The University of Antwerp, Belgium, recently hosted the 75th meeting of the European General Practice Research Network. Paul Van Royen, dean of the Faculty of Medicine and Health Sciences at the University of Antwerp spoke about the challenges for primary care research, namely innovation, transferability, interprofessionalism, social impact, and partnership. In terms of innovation, he stressed that primary care research needs increasingly to make use of the translational pipeline (including basic sciences), with a good example being the TRACE project. He added that it is also necessary to improve recruitment of patients to clinical trials, which would allow, for instance, to answer many questions about treatments for acute stroke in just 24 hours.
Even though the advantages of a strong primary care system are widely acknowledged, Peter Groenewegen, who heads the Netherlands Institute of Health Services Research (NIVEL), explained that there is less strong evidence concerning the effects of strong primary care in Europe due to a number of reasons. Much of the research has been carried out within the US (for example, by the late Barbara Starfield), international comparative studies are usually made up of a group of many heterogenous countries, and most studies carried out have been mainly ecological and cross sectional.
He also described the primary care research agenda for years to come, which include themes such as internal organisation (team skill mix, task delegation, role of practice nurses), quality (diagnostic delay, disease management, care for patients with multimorbidity), support amongst the population as well as doctors (gate keeping, triage), external coordination (integration of primary care and public health, substitution from secondary care) and costs.
It’s always exciting to listen to internationally renowned academic primary care “heavyweights,” but there was also the opportunity to look at what budding young researchers are up to. Portuguese primary care physicians and researchers Liliana Laranjo and Ana Luísa Neves said that they want to carry out four focus groups with 10 adult patients in order to “explore the needs and perceptions of patients with high cardiovascular risk relating to education for risk reduction.” At the end of their study, they expect to gain a better understanding of the needs and perceptions of patients with high cardiovascular risk, which could allow the implementation of a patient centered approach regarding their education for risk reduction. Several members of the audience suggested to Ana Luísa and Liliana to start their study with semi-structured interviews rather than focus groups.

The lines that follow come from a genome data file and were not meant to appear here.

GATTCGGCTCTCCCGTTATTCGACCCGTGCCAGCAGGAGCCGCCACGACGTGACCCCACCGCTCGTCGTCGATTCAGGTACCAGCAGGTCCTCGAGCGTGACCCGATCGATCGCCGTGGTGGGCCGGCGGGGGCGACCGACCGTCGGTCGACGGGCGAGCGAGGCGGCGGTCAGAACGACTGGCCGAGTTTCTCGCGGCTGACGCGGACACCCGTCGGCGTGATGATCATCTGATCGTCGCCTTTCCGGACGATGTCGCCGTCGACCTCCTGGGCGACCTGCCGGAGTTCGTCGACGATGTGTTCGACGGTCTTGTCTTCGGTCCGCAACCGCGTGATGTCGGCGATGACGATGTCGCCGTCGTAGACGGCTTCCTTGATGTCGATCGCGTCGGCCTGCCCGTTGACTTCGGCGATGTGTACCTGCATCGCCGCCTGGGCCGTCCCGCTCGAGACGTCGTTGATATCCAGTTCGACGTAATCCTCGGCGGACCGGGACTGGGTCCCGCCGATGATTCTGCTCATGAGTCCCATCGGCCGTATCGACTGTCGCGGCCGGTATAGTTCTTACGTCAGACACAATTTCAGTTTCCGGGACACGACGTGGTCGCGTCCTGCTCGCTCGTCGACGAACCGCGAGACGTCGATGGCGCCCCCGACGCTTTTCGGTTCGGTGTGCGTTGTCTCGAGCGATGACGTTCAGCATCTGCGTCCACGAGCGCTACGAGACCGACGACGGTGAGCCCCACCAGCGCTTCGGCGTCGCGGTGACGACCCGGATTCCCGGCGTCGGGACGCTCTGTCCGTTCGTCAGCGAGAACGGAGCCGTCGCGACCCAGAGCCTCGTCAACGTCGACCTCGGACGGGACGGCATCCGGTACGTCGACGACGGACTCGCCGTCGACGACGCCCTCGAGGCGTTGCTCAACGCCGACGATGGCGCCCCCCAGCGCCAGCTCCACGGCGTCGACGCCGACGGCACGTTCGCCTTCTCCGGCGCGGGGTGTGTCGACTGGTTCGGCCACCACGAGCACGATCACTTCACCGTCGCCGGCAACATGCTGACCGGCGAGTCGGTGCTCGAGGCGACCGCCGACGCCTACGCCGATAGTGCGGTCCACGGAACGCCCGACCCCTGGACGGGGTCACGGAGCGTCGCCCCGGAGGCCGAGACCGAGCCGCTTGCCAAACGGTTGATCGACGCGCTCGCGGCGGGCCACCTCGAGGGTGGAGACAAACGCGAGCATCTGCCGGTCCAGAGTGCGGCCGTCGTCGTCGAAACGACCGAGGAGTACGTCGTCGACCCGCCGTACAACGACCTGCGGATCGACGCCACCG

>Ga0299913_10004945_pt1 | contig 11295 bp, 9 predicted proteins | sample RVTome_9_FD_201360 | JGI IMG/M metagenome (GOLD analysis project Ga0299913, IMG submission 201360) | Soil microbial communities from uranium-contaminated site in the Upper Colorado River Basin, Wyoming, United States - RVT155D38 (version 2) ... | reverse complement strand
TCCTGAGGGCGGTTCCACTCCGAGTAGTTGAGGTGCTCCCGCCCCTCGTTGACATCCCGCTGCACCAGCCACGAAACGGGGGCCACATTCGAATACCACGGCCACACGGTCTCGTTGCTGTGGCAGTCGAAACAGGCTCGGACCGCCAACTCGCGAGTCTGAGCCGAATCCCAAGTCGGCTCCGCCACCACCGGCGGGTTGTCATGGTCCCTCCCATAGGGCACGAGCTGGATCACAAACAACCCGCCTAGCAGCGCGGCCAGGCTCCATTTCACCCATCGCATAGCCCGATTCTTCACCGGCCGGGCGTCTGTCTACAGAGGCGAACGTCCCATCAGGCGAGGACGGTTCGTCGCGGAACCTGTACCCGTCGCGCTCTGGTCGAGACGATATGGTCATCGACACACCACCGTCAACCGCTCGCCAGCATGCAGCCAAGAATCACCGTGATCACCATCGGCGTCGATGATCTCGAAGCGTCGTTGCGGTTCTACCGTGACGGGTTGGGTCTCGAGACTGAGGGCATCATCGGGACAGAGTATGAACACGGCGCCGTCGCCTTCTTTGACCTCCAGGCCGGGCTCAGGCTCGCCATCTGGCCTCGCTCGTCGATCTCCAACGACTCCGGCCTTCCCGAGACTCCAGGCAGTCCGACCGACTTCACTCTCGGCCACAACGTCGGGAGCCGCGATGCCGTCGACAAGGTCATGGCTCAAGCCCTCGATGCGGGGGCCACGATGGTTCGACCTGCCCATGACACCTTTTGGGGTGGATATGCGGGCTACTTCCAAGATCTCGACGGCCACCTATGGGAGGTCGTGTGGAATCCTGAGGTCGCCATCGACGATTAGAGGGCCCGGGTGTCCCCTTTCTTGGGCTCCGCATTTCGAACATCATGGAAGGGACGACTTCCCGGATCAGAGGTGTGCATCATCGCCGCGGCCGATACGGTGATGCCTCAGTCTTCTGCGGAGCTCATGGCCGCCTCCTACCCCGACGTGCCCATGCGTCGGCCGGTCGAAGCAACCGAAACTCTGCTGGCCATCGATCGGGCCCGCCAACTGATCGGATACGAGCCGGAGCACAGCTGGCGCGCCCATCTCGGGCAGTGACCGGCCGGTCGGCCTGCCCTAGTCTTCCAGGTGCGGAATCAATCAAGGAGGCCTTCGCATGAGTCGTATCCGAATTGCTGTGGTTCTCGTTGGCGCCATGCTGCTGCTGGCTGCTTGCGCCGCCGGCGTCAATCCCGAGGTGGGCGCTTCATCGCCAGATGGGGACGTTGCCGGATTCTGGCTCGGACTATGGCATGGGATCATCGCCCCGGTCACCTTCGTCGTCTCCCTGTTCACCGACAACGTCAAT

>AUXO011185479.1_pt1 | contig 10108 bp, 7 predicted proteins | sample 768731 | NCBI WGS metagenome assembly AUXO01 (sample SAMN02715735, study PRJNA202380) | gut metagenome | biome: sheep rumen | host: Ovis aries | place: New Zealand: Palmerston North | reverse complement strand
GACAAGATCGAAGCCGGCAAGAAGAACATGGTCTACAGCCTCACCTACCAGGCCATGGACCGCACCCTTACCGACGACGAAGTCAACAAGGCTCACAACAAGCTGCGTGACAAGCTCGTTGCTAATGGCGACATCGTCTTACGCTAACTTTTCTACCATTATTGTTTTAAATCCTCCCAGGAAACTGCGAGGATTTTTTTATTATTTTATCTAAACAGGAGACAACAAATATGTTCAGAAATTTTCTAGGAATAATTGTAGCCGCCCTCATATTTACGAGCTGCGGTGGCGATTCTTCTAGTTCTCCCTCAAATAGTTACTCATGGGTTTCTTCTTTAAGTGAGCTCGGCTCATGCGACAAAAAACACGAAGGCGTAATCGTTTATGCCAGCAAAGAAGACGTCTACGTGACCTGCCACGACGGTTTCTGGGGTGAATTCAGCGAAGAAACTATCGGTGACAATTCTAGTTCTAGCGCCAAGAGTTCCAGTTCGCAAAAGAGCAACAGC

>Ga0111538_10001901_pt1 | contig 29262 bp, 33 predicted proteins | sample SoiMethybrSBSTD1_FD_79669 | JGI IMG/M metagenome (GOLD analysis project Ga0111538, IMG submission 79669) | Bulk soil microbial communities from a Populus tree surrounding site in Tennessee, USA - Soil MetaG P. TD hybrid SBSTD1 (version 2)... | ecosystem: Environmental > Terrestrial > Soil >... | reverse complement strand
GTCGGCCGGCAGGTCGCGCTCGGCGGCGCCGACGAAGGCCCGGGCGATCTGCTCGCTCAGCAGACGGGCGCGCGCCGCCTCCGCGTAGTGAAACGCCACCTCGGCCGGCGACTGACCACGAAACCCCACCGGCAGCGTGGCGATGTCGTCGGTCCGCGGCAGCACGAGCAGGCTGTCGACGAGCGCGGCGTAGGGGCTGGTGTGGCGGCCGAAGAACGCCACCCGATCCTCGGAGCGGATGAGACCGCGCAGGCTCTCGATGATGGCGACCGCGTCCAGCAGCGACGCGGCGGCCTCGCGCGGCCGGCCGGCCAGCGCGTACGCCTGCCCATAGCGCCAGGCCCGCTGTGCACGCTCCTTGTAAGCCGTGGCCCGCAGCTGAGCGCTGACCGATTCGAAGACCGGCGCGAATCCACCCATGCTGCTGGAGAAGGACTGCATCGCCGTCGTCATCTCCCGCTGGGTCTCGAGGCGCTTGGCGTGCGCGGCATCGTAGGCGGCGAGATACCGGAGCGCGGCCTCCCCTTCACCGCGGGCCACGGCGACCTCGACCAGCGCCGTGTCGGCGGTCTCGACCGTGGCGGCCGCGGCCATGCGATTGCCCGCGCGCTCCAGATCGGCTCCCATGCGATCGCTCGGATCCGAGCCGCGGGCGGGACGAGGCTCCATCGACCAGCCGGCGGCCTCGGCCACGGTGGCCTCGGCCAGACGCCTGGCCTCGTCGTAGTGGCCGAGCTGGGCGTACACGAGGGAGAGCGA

Furthermore, there were many medical students giving presentations at this meeting, which is quite unusual. Maike Buchmann, a medical student at the University of Gottingen, carried out narrative interviews with type 2 diabetic patients in order to understand how they experience living with diabetes and with the pressure to adopt healthy lifestyles. She found out that those patients often react to guidelines and professional advice by feeling pressured to give up normal life and life’s pleasures. The solution may lie in carefully considering the patient’s experience when recommending treatment, which may end up reducing pressure on them or may even make patients look more positively on these lifestyle changes.
Even though the meeting was chiefly Eurocentric, there were also some inspiring presentations from GPs from outside Europe. Gálo Sanchez, president of the Ecuadorian society of family medicine, showed the results of his research on the obstetrical skills required for medical students and doctors to work in rural Ecuador. He explained that even though working for one year in rural areas is required in order to gain a licence to practice, most of the 39 final year medical students who took the clinical exam did not pass it and may thus not be adequately prepared/skilled to work in rural areas. These are worrying findings considering that the maternal mortality rate in Ecuador has increased substantially between 2007 and 2010.
Tiago Villanueva is a GP based in Portugal, former BMJ Clegg Scholar and editor of the studentBMJ. He is an epidemiology student on the international programme at the London School of Hygiene and Tropical Medicine and an individual member of the European General Practice Research Network. He paid the meeting fee and his own travel and accommodation expenses to/from Antwerp.